The Dimensional Perspective
DimensionsHere is a hypothetical profile, in terms of the five-factor model of personality, for Histrionic Personality Disorder (speculatively constructed from McCrae, 1994, pg. 306):
- Chronic negative affects, including anxiety, fearfulness, tension, irritability, anger, dejection, hopelessness, guilt, shame; difficulty in inhibiting impulses: for example, to eat, drink, or spend money; irrational beliefs: for example, unrealistic expectations, perfectionistic demands on self, unwarranted pessimism; unfounded somatic concerns; helplessness and dependence on others for emotional support and decision making.
- Low Extraversion
- Social isolation, interpersonal detachment, and lack of support networks; flattened affect; lack of joy and zest for life; reluctance to assert self or assume leadership roles, even when qualified; social inhibition and shyness.
- High Openness
- Preoccupation with fantasy and daydreaming; lack of practicality; eccentric thinking (e.g., belief in ghosts, reincarnation, UFOs); diffuse identity and changing goals: for example, joining religious cult; susceptibility to nightmares and states of altered consciousness; social rebelliousness and nonconformity that can interfere with social or vocational advancement.
- High Agreeableness
- Gullibility: indiscriminate trust of others; excessive candor and generosity, to detriment of self-interest; inability to stand up to others and fight back; easily taken advantage of.
- Low Conscientiousness
- Underachievement: not fulfilling intellectual or artistic potential; poor academic performance relative to ability; disregard of rules and responsibilities can lead to trouble with the law; unable to discipline self (e.g., stick to diet, exercise plan) even when required for medical reasons; personal and occupational aimlessness.
Exaggerated, shallow emotions; enthusiasm, anger, boredom (Millon, pg. 158).
Hysteria; sadness, jealousy, disappointment, fear, boredom (Stone [Briquet], pg. 318).
The Behavior Perspective
Desire to coerce, manipulate, and deceive others into giving help and to establish and maintain dependency.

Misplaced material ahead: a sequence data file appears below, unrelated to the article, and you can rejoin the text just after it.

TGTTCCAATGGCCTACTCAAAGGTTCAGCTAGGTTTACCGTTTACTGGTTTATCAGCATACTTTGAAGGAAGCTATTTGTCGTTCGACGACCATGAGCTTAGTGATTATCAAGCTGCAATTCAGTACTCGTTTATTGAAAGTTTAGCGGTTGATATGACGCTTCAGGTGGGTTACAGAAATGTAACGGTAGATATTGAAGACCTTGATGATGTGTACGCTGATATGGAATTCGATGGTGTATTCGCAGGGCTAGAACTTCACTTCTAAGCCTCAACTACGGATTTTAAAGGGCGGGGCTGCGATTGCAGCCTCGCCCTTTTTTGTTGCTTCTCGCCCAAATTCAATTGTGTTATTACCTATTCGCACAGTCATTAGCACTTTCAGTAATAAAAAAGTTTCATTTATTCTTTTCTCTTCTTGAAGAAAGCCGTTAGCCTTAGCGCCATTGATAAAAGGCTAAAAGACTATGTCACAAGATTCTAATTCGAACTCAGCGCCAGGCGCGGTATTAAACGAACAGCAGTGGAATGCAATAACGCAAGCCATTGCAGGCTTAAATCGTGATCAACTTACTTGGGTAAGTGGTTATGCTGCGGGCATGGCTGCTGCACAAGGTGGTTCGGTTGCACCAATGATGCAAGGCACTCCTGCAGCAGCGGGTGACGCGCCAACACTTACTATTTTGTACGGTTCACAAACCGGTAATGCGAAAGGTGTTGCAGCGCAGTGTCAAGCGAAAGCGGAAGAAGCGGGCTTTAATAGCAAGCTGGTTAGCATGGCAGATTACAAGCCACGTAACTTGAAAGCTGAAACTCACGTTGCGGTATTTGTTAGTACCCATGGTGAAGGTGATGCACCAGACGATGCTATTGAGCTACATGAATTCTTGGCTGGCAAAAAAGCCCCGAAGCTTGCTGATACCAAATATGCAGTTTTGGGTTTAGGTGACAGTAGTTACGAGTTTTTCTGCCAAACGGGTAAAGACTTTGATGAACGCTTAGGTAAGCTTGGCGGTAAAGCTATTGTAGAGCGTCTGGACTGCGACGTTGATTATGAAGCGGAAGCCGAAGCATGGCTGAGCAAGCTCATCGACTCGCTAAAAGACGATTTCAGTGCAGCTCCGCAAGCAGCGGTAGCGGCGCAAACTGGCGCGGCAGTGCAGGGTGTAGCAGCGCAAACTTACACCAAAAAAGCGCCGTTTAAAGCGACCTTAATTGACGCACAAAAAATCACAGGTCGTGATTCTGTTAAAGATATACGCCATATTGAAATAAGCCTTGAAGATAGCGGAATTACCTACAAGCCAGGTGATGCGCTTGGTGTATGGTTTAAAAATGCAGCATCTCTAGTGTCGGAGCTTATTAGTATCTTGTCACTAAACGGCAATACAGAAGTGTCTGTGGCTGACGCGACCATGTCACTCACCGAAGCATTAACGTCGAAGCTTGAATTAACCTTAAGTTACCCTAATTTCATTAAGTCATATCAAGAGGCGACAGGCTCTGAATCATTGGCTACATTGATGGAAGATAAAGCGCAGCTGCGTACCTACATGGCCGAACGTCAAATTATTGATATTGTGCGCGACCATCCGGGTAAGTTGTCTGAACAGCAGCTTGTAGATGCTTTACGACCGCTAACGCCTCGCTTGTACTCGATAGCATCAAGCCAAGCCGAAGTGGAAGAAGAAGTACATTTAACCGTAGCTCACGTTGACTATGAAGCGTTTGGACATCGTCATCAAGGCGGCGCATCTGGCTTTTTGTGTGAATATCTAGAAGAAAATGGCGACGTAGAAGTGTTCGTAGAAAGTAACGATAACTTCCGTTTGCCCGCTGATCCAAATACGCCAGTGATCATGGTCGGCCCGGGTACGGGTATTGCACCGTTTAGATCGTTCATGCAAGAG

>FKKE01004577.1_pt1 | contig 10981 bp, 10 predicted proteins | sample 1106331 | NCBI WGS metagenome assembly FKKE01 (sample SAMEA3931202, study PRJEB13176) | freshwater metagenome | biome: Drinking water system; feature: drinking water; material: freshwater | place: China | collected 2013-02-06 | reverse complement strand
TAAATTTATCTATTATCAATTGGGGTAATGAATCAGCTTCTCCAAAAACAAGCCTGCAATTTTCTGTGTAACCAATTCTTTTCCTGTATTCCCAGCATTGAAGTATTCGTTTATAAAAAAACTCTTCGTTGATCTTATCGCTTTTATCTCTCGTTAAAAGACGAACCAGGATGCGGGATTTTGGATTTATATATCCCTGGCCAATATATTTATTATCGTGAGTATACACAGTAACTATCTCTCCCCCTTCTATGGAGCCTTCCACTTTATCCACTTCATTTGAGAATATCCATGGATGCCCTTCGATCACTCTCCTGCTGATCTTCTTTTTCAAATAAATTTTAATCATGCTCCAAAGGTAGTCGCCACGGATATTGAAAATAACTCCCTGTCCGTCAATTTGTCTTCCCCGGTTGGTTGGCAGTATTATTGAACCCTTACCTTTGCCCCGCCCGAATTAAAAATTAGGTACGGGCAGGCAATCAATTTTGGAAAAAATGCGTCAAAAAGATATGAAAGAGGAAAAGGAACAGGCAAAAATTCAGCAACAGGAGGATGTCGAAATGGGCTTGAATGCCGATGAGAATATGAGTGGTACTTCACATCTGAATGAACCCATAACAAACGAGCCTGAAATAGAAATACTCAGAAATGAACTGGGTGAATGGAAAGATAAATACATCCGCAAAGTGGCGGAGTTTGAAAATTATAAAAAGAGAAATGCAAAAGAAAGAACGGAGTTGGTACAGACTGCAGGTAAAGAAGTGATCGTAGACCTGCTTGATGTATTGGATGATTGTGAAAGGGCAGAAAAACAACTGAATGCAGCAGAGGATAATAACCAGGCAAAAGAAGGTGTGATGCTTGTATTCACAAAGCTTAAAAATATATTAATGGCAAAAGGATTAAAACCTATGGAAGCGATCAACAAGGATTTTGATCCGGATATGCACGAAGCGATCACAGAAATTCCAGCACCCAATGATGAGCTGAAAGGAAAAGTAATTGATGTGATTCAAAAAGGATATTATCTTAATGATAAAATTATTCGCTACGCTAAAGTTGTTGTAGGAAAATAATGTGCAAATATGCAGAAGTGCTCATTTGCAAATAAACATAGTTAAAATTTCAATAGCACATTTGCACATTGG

"The inordinate and demanding dependency displayed by many of these patients plays so important a role in hysterical psychopathology as to constitute a kind of organizing principle for many of the other features, which can be seen as distorted efforts to gratify dependency or as defensive reactions to its presence" (Chodoff, pg. 2727).
Overly dramatic, reactive, and intensely expressed behavior; strident and superficial emotionality, emotional storms, constant attention-seeking, sexually seductive behavior, histrionics, submissiveness, eagerness to please, ruthless willfulness (Chodoff, pp. 2727-2728).
Affectation, overreaction, stimulus-seeking, intolerance of inactivity, impulsiveness, theatricality, flirtatiousness, demandingness, attention-seeking, exhibitionism (Millon, pp. 138, 140).
Emotional manipulation, seductiveness; demands for constant attention; cravings for novelty, stimulation, and excitement; suicide gestures and threats (American Psychiatric Association, pg. 656).
Somatization Disorder, Conversion Disorder, Major Depressive Disorder (American Psychiatric Association, pg. 656). Depression, Hysteroid Dysphoria (Chodoff, pp. 2735-2736).
The Life Story Perspective
Inconsistent parenting style: alternation between insensitive non-involvement and rewards for exhibitionist behavior.
|Universal Personality Disorder||Basic Passions||Sadistic|
Histrionic personality disorder is a typological representation of bad character, of a vicious disposition formed by habitual passion. Passions are, or are the results of, erroneous value-judgments. The objects of passion listed below (derived mostly from Beck, Freeman, and associates, 1990, pp. 50-51) are external, indifferent things that the Histrionic personality incorrectly judges to be good or bad. (Evolutionary Psychology and Behavior Genetics provide adequate scientific explanations of the origins of these impulses.) The cure of Histrionic personality disorder will require correcting these habitual, erroneous value-judgments by making proper use of impressions.
|Desires/ Pleasures||Fears/ Distresses|
Basic Belief: I need to impress. Strategy: Dramatics (Beck, Freeman & associates, pg. 26). In Cognitive Therapy of Personality Disorders , Aaron T. Beck, Arthur Freeman, and associates (1990) list typical beliefs associated with each specific personality disorder. Here are the typical beliefs that they have listed (pg. 362) for Histrionic Personality Disorder:
- I am an interesting, exciting person.
- In order to be happy I need other people to pay attention to me.
- Unless I entertain or impress people, I am nothing.
- If I don't keep others engaged with me, they won't like me.
- The way to get what I want is to dazzle or amuse people.
- If people don't respond very positively to me, they are rotten.
- It is awful for people to ignore me.
- I should be the center of attention.
- I don't have to bother to think things through?I can go by my "gut" feeling.
- If I entertain people, they will not notice my weaknesses.
- I cannot tolerate boredom.
- If I feel like doing something, I should go ahead and do it.
- People will pay attention only if I act in extreme ways.
- Feelings and intuition are much more important that rational thinking and planning (362).